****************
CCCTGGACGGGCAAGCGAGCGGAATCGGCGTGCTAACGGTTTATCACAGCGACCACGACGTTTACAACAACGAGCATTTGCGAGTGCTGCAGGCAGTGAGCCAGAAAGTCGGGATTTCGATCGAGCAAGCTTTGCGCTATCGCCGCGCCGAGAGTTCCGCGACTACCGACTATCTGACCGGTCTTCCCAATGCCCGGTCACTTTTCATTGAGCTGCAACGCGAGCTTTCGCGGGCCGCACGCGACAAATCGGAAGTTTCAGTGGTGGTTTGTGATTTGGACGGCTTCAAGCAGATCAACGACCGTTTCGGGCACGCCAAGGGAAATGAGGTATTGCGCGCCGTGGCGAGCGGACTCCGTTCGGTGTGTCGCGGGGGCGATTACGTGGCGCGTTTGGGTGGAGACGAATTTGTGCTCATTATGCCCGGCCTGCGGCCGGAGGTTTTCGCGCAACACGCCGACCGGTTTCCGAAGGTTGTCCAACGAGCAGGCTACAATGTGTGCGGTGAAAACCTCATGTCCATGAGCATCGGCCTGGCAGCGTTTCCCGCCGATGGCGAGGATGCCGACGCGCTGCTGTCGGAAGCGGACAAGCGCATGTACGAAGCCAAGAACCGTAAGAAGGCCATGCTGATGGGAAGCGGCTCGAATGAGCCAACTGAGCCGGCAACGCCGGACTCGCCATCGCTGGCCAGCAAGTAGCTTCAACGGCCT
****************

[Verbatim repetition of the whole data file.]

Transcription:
CCCTGGACGGGCAAGCGAGCGGAATCGGCGTGCTAACGGTTTATCACAGCGACCACGACGTTTACAACAACGAGCATTTGCGAGTGCTGCAGGCAGTGAGCCAGAAAGTCGGGATTTCGATCGAGCAAGCTTTGCGCTATCGCCGCGCCGAGAGTTCCGCGACTACCGACTATCTGACCGGTCTTCCCAATGCCCGGTCACTTTTCATTGAGCTGCAACGCGAGCTTTCGCGGGCCGCACGCGACAAATCGGAAGTTTCAGTGGTGGTTTGTGATTTGGACGGCTTCAAGCAGATCAACGACCGTTTCGGGCACGCCAAGGGAAATGAGGTATTGCGCGCCGTGGCGAGCGGACTCCGTTCGGTGTGTCGCGGGGGCGATTACGTGGCGCGTTTGGGTGGAGACGAATTTGTGCTCATTATGCCCGGCCTGCGGCCGGAGGTTTTCGCGCAACACGCCGACCGGTTTCCGAAGGTTGTCCAACGAGCAGGCTACAATGTGTGCGGTGAAAACCTCATGTCCATGAGCATCGGCCTGGCAGCGTTTCCCGCCGATGGCGAGGATGCCGACGCGCTGCTGTCGGAAGCGGACAAGCGCATGTACGAAGCCAAGAACCGTAAGAAGGCCATGCTGATGGGAAGCGGCTCGAATGAGCCAACTGAGCCGGCAACGCCGGACTCGCCATCGCTGGCCAGCAAGTAGCTTCAACGGCCT